Streetwise Professor

February 12, 2009

Congress Shall Pass No Law

Filed under: Derivatives,Economics,Exchanges,Politics — The Professor @ 11:37 pm

There’s an old joke that the Founding Fathers should have ended the Bill of Rights after the first five words of the First Amendment.   The lunacy surrounding derivatives regulation suggests that there is more than a little wisdom in that witticism.  

The House Ag Committee first mooted a proposal that would have limited the trading of credit default swaps to hedgers (only those long bonds could buy protection; only those short bonds could sell it).  That proposal met with snorts of derision and bellows of outrage from many quarters (including hereabouts, where I voiced both), so committee chair Peterson soon backtracked on that.  Then it was reported that the bill would permit the CFTC to summarily stop trading in CDS products.  As I was quoted in Bloomberg, that was an improvement, but it was still horrible.  So, channeling Maxwell Smart, Rep. Peterson said “Check that.  Would you believe that what I really meant was that CFTC could stop trading in CDS by those without positions in the underlying security only on companies that were subject to an SEC short sale ban.”  

Given that the SEC short sale ban was arguably one of the most idiotic public policy moves of recent memory (and the competition is very stiff in that category, sports fans), House Ag’s new position appears to be that the CFTC has the authority to imitate the moronic moves of a thoroughly discredited agency.  Great.

The bill’s future is extremely uncertain.  You might think that’s good news, but the reason for its tenuousness just gives rise to other concerns.  Barney Frank is moving to get control of the bill shifted to his committee.  Yes, the Barney Frank who should not be allowed within several galaxies of any responsibility for regulation of anything related to the financial system.  The Barney Frank who, if he had a scintilla of shame (I know, I know), would have retired to a hermitage in the aftermath of Freddie and Fannie.  One can only imagine the mischief and mayhem he can create given control over derivatives market regulation.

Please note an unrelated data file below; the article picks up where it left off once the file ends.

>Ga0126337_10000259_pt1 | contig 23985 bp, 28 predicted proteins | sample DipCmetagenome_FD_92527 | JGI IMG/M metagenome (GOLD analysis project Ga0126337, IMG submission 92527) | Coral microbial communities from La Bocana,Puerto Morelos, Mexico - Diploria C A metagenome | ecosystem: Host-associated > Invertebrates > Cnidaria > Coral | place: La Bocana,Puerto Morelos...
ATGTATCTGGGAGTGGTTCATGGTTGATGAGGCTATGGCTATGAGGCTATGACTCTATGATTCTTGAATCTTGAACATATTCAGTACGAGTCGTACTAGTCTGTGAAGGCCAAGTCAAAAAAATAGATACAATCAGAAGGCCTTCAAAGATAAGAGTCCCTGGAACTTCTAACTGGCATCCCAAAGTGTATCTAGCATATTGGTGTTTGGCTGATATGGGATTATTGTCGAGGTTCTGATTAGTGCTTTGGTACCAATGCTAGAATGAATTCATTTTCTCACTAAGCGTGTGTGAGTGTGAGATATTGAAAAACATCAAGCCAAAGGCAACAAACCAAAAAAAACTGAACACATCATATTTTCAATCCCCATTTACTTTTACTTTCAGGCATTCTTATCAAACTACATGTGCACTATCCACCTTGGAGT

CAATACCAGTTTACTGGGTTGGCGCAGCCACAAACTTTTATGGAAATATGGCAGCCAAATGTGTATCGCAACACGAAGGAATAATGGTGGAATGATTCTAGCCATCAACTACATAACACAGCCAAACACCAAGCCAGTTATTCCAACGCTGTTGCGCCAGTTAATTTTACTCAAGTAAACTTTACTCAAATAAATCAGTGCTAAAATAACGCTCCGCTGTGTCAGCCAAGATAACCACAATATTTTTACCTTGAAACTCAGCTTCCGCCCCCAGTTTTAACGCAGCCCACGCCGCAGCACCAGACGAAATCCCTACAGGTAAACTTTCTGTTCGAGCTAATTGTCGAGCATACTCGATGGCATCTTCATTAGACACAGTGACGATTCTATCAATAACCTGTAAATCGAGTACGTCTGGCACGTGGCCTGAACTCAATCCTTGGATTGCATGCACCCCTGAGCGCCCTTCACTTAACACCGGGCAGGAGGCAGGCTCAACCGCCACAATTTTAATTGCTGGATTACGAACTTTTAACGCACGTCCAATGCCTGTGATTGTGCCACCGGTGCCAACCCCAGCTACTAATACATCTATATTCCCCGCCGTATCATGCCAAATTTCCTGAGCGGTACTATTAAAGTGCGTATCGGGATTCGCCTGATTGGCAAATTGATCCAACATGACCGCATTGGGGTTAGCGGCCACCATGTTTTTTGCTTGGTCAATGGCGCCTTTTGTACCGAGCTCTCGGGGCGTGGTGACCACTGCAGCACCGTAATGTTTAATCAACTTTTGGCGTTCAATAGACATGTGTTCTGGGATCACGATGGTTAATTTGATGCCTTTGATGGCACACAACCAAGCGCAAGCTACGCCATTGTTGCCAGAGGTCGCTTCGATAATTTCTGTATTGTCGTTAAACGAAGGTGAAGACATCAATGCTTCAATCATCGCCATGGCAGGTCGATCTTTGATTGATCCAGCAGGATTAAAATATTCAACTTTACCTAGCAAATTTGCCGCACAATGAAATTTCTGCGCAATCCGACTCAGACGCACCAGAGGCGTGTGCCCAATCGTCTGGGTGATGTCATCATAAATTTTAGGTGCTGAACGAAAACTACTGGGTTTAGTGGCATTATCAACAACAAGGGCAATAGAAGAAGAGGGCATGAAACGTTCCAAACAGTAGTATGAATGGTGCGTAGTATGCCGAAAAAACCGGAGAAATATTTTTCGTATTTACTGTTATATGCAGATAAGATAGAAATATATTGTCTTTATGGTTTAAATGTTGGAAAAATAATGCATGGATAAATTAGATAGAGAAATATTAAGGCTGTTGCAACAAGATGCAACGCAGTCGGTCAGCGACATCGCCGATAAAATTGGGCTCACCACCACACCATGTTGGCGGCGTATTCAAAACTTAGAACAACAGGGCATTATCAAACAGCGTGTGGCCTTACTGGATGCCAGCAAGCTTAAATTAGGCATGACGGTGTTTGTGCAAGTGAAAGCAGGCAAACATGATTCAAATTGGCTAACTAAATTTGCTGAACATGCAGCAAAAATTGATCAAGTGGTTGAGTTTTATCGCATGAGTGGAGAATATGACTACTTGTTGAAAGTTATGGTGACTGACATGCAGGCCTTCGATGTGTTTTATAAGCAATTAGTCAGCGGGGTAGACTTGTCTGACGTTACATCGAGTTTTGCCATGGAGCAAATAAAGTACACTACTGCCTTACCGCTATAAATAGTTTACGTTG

Congress shall pass no law.  Sounds good to me.  But it will.  And, as the old saying goes, no man’s life, liberty, or property are safe while the Legislature is in session.  That mordant remark was never truer than today.

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  1. In Texas, they used to say “hide your women, children and booze – the legislature is in town.”

    Incidentally, based on that, the Texas legislative session is intentionally short. Less time to do any damage.

    Comment by elmer — February 13, 2009 @ 10:54 pm

  2. When I was listening to Obama talk about the bill on live TV the other day, saying the same things Bush was saying back in Oct-Nov (with a noticeably better grasp on the English language), using the same scare tactics and showing the same type of general lack of understanding, the same type of “this is what my advisers told me to say” way of talking but with that cool and confident demeanor he always has, it was then that I concluded that this new administration is going to run the country further into the ground.

    I would never vote for Ron Paul as my president, I disagree with many of his political views, but for goodness sake, people need to start listening to him and Peter Schiff. They’re dead on about the economy and this crisis.

    Comment by Bob from Canada — February 14, 2009 @ 11:33 pm

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